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Tuesday, 12 February, 2002, 10:36 GMT
'Dinosaur' vomit discovered in quarry
Fossilised dinosaur vomit found in Peterborough
The vomit is 160 million years old
Fossilised "dinosaur" vomit has been discovered in a quarry in Peterborough.

Scientists believe the vomit, estimated to be 160 million years old, gives vital clues to the feeding habits of ichthyosaurs, marine reptiles that lived at the same time as the dinosaurs.

Detailed analysis has revealed the remains of dozens of belemnites - an ancient sea creature - within the fossilised substance.

Prof Peter Doyle, of the University of Greenwich
Peter Doyle has studied the prehistoric vomit
Professor Peter Doyle, of the University of Greenwich, believes the belemnite shells contained in the vomit indicate that they were regurgitated.

The process is shared by the modern-day sperm whale.

Professor Doyle said: "It is highly unlikely that these shells passed through the ichthyosaur's intestines and were excreted as droppings because they would have damaged the soft tissue of the reptile's internal organs.

"The only alternative is that the shells were vomited out in much the same way that modern-day sperm whales regurgitate the indigestible beaks of squid."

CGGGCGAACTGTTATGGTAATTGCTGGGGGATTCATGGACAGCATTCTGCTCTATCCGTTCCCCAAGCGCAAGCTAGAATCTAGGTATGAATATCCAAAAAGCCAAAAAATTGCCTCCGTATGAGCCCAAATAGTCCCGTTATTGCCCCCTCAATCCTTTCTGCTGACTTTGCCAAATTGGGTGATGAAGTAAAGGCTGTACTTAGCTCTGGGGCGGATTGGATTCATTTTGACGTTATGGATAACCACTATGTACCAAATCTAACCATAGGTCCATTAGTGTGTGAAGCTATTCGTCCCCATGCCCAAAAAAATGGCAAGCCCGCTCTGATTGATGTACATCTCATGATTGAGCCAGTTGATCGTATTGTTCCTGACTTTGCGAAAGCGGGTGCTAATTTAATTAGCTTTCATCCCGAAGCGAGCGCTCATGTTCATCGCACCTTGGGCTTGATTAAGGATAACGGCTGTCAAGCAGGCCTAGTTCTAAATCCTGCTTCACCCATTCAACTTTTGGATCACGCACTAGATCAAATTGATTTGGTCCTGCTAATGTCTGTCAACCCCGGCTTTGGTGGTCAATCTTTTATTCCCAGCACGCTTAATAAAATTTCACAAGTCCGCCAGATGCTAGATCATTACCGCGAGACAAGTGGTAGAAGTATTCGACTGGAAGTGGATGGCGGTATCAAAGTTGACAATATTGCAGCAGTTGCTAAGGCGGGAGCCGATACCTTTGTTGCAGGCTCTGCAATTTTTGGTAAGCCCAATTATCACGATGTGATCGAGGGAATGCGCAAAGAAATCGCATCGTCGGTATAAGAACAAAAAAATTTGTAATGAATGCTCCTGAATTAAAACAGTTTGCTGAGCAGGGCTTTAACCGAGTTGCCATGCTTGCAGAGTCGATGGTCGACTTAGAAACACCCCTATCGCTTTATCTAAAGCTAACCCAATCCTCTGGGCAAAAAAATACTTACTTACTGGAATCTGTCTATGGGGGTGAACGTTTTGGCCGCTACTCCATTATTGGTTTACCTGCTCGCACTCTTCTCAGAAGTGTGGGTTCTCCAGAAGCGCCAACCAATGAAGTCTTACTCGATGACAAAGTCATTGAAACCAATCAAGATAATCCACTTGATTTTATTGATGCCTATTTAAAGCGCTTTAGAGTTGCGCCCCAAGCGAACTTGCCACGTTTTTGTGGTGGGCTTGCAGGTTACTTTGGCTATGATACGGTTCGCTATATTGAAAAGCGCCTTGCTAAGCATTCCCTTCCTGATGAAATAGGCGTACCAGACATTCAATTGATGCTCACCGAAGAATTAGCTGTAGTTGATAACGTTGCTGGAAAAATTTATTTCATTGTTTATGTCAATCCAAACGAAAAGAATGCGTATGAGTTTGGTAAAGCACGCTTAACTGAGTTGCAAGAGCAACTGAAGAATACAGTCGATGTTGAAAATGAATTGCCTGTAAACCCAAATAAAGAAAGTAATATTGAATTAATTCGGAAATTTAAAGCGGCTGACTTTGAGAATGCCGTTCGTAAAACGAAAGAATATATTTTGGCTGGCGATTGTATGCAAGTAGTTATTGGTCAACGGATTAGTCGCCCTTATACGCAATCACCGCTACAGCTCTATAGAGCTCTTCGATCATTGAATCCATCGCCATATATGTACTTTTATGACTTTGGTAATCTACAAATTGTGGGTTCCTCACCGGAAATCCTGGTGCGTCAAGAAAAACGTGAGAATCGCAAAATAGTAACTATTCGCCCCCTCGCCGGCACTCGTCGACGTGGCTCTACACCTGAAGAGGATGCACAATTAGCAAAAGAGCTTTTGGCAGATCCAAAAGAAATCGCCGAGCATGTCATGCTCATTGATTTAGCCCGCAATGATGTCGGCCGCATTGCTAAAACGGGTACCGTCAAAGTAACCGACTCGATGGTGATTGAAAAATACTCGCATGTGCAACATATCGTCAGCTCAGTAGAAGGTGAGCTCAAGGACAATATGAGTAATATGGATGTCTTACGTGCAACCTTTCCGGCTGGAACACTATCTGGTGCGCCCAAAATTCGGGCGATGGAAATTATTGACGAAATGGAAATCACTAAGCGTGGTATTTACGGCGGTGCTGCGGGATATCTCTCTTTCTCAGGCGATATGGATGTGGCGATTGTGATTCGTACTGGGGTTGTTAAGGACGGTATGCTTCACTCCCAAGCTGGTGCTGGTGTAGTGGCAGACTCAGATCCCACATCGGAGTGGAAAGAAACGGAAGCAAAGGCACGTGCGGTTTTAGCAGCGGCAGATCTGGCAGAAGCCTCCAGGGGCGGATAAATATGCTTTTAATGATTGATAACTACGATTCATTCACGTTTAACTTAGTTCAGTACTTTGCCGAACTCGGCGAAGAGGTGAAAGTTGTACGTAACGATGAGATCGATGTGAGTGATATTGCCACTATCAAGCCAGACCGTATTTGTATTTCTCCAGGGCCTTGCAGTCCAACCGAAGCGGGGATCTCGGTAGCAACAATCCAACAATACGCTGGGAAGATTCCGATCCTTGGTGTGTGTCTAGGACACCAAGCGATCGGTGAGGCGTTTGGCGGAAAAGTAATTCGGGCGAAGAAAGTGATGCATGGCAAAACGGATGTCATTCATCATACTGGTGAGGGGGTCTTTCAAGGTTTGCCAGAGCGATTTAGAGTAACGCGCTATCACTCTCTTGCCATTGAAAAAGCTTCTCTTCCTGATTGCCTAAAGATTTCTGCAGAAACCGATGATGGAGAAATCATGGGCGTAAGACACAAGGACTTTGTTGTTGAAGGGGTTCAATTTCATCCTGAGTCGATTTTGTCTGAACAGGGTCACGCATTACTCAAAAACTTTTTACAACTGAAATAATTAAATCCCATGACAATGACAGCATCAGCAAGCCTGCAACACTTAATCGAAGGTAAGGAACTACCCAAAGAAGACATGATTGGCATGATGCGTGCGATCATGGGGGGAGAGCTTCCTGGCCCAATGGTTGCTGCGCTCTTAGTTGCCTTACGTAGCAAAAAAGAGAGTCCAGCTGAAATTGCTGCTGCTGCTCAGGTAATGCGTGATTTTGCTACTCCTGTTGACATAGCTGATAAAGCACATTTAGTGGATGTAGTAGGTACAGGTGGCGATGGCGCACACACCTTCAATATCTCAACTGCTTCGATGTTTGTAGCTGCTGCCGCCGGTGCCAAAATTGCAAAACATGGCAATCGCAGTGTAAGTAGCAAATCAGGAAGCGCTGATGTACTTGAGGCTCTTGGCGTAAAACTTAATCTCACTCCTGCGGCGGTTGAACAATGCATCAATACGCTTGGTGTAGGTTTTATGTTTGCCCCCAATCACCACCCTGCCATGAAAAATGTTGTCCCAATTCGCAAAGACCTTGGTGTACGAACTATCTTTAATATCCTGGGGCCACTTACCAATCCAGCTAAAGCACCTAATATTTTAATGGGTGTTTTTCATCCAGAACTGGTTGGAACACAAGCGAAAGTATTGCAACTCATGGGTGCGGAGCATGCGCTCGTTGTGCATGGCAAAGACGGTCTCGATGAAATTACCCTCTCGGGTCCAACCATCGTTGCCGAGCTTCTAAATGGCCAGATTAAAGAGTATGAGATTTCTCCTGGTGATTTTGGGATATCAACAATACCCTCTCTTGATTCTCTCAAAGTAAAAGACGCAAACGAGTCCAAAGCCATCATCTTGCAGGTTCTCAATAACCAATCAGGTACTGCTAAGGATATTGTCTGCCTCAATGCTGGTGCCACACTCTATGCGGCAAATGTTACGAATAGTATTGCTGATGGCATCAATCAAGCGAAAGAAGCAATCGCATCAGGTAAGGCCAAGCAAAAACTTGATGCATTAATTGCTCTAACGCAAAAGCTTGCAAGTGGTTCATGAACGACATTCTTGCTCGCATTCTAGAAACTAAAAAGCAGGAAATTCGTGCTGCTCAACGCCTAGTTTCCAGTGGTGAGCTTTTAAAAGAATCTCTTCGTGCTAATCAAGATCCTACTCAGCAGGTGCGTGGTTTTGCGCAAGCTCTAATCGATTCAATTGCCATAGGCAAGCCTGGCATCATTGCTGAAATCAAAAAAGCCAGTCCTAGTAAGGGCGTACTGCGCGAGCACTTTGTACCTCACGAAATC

Chronic indigestion

Further examination has revealed distinctive etching marks on the shells.

These are believed to have been caused by the digestive fluids from the gut of the ichthyosaur.

Ichthyosaurs swam in the ocean when dinosaurs walked on land.

They appeared slightly earlier than dinosaurs (250 million years ago) and lived until about 90 million years ago.

Professor Doyle said: "The Peterborough belemnite shells have revealed acid etching marks, proving that they had been eaten by a predator.

"The fact that most of these belemnites were juveniles reinforces our view that they did not die of old age."

The research team believes the acid etching marks provide the first hard evidence that ichythosaurs vomited the inedible parts of shellfish to avoid internal damage and chronic indigestion.

The BBC's Ania Lichtarowicz
"This type of fossil is very difficult to identify"

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See also:

30 Jan 02 | Sci/Tech
Dino feet leave their mark
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Jurassic coast is world wonder
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Dinosaur goes on show
21 Nov 01 | Sci/Tech
Breathing like dinosaurs
27 Sep 01 | Sci/Tech
Dinosaur eggs discovered
02 Aug 01 | Sci/Tech
Nose job for dinosaurs
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